April 13, 2020
By Timothy Dennis
Although everyone is feeling vulnerable during this COVID-19 pandemic, young people like me who have transitioned out of foster care without permanent family are even more vulnerable. Even in the best of times, leaving foster care to become an adult all on your own is terrifying. And we often don’t have anybody we can turn to for support.
As an older alumnus of care at 25 years old, I’m proud to say I’m doing pretty well by typical life benchmarks. I work as an emergency medical technician and am planning to go back to college in the fall to advance my career as an EMT.
But even with all that, this crisis has me worried about how I’m going to pay bills, about my physical and mental health and about my future. Across America, personal protective equipment is a scarcity in the health care system right now, which could lead to COVID-19 exposures for health care workers. I fear I’ve already been infected. I am actually on quarantine right now because I have a cough. I don’t know if my employer will pay me for the time they are requiring that I take off. Also, because fewer people are calling for emergency medical services, my work hours are being cut, so my income is dropping.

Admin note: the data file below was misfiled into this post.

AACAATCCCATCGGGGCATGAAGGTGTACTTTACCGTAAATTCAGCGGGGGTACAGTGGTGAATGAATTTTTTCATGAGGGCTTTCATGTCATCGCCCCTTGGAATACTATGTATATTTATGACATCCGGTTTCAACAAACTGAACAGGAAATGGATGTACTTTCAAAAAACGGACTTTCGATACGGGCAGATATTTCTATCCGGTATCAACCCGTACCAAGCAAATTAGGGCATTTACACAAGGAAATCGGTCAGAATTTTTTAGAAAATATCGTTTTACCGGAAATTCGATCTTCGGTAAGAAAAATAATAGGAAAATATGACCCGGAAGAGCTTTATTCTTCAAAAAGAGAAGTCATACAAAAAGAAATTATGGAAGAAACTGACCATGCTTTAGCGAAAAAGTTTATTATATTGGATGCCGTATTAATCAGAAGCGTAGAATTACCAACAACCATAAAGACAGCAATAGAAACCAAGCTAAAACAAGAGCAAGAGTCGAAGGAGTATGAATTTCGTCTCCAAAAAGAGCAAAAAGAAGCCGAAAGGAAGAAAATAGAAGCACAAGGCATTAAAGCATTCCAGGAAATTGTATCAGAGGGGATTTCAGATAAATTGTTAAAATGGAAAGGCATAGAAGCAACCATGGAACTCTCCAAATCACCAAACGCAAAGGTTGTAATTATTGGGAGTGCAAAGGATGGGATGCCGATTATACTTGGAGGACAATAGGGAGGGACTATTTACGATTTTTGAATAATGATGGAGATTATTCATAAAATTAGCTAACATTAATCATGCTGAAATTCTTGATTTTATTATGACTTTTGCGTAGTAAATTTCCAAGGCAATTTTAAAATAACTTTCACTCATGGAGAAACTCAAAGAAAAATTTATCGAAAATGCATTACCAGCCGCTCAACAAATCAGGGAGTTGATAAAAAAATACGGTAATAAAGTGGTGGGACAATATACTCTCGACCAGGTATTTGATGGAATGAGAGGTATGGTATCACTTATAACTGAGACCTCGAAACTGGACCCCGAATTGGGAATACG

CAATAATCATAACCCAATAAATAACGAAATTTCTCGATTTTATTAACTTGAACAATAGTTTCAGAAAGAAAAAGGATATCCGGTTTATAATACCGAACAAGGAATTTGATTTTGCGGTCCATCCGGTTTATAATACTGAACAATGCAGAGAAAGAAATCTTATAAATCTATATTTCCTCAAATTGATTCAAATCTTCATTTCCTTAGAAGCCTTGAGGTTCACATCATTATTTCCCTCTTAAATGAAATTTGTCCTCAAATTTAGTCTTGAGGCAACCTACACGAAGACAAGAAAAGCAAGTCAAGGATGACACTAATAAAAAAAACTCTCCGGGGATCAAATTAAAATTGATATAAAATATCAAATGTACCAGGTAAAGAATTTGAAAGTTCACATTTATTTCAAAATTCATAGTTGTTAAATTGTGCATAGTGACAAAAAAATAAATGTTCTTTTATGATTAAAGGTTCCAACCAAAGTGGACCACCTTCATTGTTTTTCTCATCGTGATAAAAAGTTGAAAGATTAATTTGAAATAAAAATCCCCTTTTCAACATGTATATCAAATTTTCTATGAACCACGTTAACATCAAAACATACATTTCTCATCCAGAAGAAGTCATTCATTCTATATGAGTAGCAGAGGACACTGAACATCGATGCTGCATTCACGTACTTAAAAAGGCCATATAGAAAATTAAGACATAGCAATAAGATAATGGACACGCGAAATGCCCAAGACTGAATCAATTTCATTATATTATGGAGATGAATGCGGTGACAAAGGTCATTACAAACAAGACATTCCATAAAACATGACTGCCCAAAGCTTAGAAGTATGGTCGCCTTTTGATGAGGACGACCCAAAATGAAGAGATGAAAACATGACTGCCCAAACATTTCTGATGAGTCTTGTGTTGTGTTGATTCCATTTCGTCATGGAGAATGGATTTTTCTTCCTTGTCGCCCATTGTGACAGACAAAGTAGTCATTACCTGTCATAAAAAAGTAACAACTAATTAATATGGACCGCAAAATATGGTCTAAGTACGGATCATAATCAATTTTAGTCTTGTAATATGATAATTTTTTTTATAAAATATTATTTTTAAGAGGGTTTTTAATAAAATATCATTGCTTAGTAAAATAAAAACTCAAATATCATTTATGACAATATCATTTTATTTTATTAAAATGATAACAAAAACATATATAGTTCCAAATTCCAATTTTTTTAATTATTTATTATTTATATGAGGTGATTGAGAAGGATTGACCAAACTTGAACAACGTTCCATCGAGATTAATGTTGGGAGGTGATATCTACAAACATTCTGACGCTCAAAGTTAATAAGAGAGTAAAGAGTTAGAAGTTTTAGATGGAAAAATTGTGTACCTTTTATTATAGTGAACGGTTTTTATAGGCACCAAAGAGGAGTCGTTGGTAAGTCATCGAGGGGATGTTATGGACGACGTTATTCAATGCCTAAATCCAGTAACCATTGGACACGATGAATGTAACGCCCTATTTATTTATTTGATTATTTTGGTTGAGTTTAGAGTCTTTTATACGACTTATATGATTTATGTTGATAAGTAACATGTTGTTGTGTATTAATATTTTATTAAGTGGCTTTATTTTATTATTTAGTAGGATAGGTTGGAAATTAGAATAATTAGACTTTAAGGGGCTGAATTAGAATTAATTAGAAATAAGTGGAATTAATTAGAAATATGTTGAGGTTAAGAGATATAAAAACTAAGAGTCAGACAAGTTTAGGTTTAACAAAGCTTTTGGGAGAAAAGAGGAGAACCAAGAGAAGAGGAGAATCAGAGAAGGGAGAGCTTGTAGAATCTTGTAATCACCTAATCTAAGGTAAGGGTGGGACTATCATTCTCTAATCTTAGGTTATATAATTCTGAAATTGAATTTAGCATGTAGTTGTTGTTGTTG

Timothy Dennis is a resident of Maynardville who works in emergency medical services as well as an advocate for current and former foster youth.